James Madison Papers
Documents filtered by: Author="Madison, James" AND Recipient="Jefferson, Thomas" AND Period="Madison Presidency"
sorted by: editorial placement

From James Madison to Thomas Jefferson, 11 September 1809

To Thomas Jefferson

Montpellier Sepr. 11. 1809

Dear Sir

I send herewith a few papers which have come to my hands along with those addressed to myself.

Jackson according to a note sent from Annapolis to Mr. Smith was to be in Washington on friday evening last. The letters from Mr. Pinkney brought by him, were dated June 23.1 and merely rehearsed a conversation with Canning; from which it would seem, that C. readily admitted that his second condition (colonial trade) had no connection with the subject, & that it was not to be expected the U. S. would accede to the 3d (G. B. to execute our laws). Why then make them Ultimata; or if not Ultimata, why reject the arrangemt. of E. for not including them; For as to the 1st. art: if he does not fly from his language to P. the continuance of the non-intercourse vs France, cannot be denied to be a substantial fulfilment of it. From this view of the matter, it might be inferred that Jackson comes with a real olive in his hand. But besides the general slipperiness of his superior, some ideas fell from him in his conversation with P. justifying distrust of his views.

The bearer of this is Mr. Palmer, a young man, respectable I believe, of New York. He is very remarkable as a linguist, and for the most part self-taught. He is perhaps the only American, never out of his own Country, who has dipt as much into the Chinese.

The letter herewith for Capt: Coles,2 was to have gone by the last mail. If no earlier conveyance shd. offer I beg the favor of its being sent to the post office in time for the next. Be assured always of my affectionate respects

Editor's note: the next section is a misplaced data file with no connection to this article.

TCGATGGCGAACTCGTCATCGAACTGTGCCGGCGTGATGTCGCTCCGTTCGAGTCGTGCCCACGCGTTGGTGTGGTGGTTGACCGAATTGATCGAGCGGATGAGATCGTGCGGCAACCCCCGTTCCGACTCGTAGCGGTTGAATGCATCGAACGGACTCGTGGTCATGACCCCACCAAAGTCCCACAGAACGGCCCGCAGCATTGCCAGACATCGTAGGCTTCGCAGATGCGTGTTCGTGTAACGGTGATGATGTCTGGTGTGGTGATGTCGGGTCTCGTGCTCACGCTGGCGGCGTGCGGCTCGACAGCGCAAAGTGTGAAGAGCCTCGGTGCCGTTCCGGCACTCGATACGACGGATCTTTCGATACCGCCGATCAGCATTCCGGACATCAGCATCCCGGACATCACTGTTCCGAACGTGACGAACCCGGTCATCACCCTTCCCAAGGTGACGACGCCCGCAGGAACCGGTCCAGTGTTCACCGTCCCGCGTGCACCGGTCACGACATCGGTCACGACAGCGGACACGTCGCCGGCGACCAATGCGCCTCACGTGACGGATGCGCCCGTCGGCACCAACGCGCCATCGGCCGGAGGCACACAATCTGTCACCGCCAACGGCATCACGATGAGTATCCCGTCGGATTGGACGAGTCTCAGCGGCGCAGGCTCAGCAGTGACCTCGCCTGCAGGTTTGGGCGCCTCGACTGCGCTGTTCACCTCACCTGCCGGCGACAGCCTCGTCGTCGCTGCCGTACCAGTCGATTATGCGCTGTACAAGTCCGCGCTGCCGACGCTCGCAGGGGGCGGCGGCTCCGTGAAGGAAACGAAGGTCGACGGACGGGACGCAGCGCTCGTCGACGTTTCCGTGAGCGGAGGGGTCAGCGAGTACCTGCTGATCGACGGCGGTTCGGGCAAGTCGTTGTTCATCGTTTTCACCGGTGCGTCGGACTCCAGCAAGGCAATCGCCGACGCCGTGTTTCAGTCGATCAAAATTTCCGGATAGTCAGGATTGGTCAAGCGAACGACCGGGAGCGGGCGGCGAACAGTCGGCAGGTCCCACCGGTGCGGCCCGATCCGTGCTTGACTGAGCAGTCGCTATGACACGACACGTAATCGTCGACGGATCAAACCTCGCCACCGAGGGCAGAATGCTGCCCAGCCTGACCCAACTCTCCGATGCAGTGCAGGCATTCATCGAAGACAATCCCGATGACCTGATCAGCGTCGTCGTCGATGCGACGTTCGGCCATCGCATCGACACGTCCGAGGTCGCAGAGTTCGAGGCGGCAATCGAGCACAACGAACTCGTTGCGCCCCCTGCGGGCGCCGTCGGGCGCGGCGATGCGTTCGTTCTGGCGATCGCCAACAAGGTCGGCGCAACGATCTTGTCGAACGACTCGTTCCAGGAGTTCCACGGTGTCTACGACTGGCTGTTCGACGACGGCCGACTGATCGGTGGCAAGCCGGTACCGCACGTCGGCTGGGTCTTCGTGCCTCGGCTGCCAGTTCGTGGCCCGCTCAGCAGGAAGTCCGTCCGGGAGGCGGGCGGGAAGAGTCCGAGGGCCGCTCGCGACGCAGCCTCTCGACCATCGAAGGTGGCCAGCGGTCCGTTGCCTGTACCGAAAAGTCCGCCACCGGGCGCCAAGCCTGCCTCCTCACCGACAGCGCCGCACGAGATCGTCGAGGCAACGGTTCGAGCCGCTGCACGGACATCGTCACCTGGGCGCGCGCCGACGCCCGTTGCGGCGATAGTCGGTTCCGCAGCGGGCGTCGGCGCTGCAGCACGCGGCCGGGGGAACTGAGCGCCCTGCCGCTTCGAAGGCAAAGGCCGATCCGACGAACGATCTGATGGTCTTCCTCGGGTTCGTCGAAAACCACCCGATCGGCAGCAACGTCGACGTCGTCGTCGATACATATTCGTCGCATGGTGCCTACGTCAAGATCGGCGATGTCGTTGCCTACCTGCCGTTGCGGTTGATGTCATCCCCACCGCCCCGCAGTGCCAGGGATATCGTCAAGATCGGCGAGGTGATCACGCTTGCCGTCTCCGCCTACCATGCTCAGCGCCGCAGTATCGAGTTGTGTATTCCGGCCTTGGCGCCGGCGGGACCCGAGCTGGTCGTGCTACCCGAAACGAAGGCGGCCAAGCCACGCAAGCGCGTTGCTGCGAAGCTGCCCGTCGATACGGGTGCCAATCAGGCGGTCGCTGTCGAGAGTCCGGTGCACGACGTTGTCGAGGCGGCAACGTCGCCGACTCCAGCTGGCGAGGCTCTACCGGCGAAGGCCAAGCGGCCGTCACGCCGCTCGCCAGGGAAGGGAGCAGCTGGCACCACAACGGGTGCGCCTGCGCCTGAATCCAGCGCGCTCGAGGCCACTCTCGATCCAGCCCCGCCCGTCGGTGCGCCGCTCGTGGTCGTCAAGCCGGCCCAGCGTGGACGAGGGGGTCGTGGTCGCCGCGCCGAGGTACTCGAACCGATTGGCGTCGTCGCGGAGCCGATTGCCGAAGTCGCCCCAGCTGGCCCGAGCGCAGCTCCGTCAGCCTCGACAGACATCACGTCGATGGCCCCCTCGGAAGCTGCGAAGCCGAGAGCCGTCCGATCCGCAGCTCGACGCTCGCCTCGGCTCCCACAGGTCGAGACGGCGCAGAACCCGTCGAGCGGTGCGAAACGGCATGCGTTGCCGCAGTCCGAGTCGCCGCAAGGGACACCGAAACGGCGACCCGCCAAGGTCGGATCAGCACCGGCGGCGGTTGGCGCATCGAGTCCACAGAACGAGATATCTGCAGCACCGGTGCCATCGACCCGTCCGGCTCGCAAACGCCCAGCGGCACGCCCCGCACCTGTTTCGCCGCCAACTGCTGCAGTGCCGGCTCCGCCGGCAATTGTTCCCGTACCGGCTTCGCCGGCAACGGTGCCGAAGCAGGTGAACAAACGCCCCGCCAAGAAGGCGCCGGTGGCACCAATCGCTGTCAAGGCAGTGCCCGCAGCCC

James Madison

As we wish not to be from home, in case any of our friends from Monticello should indulge us with a visit, be so good as to drop us notice of the time.

I have mustered up the Weather Journals,3 & wd send them by the present oppy. but that they wd. encumber too much. The fall of water I find has been noted, for not more than 7 or 8 years. The other items much longer.

RC (DLC). Docketed by Jefferson, “recd Sep. 11.”

1William Pinkney to Robert Smith, 23 June 1809 (ASP description begins American State Papers: Documents, Legislative and Executive, of the Congress of the United States … (38 vols.; Washington, 1832–61). description ends , Foreign Relations, 3: 303). Smith had enclosed this dispatch in his letter to JM of 8 Sept. 1809.

2Letter not found.

3For a description of the Montpelier weather records kept by JM and others from 1784 to 1796, see PJM description begins William T. Hutchinson et al., eds., The Papers of James Madison (1st ser., vols. 1–10, Chicago, 1962–77, vols. 11–, Charlottesville, Va., 1977—). description ends , 8:514–15.

Index Entries